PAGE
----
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Executive elitism carries a high price for St. Joe’s

Posted: January 14, 2021

January 13, 2021

By: Spectator Editorial, The Hamilton Spectator


Credibility in the eyes of the public is hard won and easily lost. Speaking from inside an industry that has taken its fair share of tarnish — for reasons fair and unfair — we know this to be true.

For public institutions, that cherished quality is even more important. Consider, for example, the cases of St. Joseph’s Health Care and the Halton police service.

Hamiltonians think of St. Joe’s in a local context, but it is also a massive health system that includes hospitals, long-term-care homes and home care in other centres including Niagara, Kitchener, Guelph and Brantford. This week St. Joe’s “parted ways on a without-cause basis” with Dr. Tom Stewart, the CEO who spent the weeks of Dec. 18 to Jan. 5 at his private residence in Dominican Republic. Stewart was also CEO of Niagara Health, which announced his departure earlier.

Stewart may have been a brilliant CEO, but he made a shockingly bad and elitist decision by travelling internationally while Canadians are being urged to avoid all travel as the pandemic gets worse by the day. Like the politicians across Canada caught in the same misdeed, like the London, Ont., hospital CEO, he joined the ranks of those who have lost all credibility by living a double standard from other Canadians.

In Stewart’s case, his actions were especially egregious as he sat at provincial tables among health leaders making decisions on the best way to manage Ontario through the pandemic. That hypocrisy made the situation at St. Joe’s and Niagara untenable, and the two systems really had no choice but to jettison the credibility-killing executive.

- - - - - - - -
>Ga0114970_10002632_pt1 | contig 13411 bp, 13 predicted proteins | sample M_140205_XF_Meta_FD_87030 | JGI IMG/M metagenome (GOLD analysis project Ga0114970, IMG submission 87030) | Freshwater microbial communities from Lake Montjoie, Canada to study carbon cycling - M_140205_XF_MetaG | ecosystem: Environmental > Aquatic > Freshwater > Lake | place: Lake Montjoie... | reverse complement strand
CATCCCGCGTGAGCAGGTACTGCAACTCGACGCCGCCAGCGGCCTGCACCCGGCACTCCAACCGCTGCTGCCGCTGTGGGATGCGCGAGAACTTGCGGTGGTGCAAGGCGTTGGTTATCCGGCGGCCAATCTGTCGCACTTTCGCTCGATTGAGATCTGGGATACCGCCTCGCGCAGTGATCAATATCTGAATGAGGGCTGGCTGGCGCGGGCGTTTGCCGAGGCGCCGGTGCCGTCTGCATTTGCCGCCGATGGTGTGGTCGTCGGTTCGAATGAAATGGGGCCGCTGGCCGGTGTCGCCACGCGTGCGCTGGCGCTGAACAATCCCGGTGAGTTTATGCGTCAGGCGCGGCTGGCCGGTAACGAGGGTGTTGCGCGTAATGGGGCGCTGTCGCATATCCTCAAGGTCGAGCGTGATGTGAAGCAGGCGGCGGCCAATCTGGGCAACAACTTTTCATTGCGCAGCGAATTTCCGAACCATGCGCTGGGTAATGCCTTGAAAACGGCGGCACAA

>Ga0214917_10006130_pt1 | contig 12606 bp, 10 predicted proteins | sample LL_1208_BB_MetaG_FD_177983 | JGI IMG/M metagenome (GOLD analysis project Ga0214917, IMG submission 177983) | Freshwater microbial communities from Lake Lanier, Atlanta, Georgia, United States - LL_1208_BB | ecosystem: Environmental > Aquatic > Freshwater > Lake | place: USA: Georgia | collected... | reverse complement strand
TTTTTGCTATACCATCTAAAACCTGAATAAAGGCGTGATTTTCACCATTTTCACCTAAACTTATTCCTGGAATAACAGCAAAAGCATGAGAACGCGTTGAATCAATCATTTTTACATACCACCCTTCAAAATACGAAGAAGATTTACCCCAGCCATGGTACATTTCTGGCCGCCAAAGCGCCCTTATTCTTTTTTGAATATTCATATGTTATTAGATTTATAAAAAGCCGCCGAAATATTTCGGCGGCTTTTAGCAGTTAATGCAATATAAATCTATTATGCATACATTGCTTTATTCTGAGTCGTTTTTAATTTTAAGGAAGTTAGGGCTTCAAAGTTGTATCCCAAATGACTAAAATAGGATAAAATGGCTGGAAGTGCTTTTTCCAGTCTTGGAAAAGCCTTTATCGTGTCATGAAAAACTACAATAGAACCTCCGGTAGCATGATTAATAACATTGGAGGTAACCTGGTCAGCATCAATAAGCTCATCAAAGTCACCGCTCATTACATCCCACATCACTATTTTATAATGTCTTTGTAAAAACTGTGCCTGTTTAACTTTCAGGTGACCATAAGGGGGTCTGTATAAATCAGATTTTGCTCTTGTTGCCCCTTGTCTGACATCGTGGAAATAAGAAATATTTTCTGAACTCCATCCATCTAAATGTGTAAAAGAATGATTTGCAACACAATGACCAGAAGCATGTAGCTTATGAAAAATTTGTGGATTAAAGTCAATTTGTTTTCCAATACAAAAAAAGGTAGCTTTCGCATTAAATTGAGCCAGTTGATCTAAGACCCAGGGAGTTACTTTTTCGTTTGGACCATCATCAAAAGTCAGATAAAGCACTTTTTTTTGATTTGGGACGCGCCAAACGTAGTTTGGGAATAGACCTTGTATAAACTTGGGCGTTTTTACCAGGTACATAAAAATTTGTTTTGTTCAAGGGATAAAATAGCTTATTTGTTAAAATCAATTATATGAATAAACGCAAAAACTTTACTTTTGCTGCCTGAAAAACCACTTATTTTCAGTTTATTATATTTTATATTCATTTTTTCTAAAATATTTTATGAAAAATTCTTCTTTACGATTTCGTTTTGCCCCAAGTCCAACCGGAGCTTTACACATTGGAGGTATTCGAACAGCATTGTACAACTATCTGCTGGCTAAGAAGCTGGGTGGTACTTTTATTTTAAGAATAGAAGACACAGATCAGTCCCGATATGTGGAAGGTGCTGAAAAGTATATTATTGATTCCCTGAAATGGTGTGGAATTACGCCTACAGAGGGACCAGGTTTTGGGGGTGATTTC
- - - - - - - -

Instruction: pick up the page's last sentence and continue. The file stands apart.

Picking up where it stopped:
And just to rub salt in the wound, The Spec reported this week that Stewart’s contract entitles him to something like $1.1 million as a farewell payout. That raised the ire of the Ontario Council of Hospital Unions and the Ontario Health Coalition, whose executive director called it a “slap in the face.”

Indeed. But that does not mean St. Joe’s had any choice. His vacation time was approved, he met the terms of his contract, if not the ethical standards of his public service. The organization could probably had fought the payout, but there’s every chance it would have lost and incurred even more public costs.

Stewart isn’t the only one with shredded credibility. We do not know, and we should, whether his vacation was approved with the knowledge that he planned to travel internationally. St. Joe’s governance should be transparent and say if that was the case, because if it was, it will come out sooner or later. Also, what are the odds that a person who leads a huge organization, in the midst of the worst public health crisis in modern times, is staying in another country for three weeks and no one in the organization is aware of it? Slim to none, we would argue. This story won’t go away until all the relevant questions are answered.

Then there is the case of Halton Police Chief Steve Tanner, who recently returned from staying at his property in Florida. His trip, not just the time off, was apparently approved by police board chair and Oakville Mayor Rob Burton, who initially said he had no problem with Tanner’s travel. Tanner’s officers, however, do apparently have a big problem with the flagrant double standard.

The police board meets this week to discuss the matter. Our bet, for what it is worth, is that things won’t go well for Tanner, especially considering that Burton has now resigned as board chair and apologized for his initial response.

Double standards, elitism and executive entitlement are not features that instil trust and credibility. The organizations and individuals involved in these cases are learning that the hard way.

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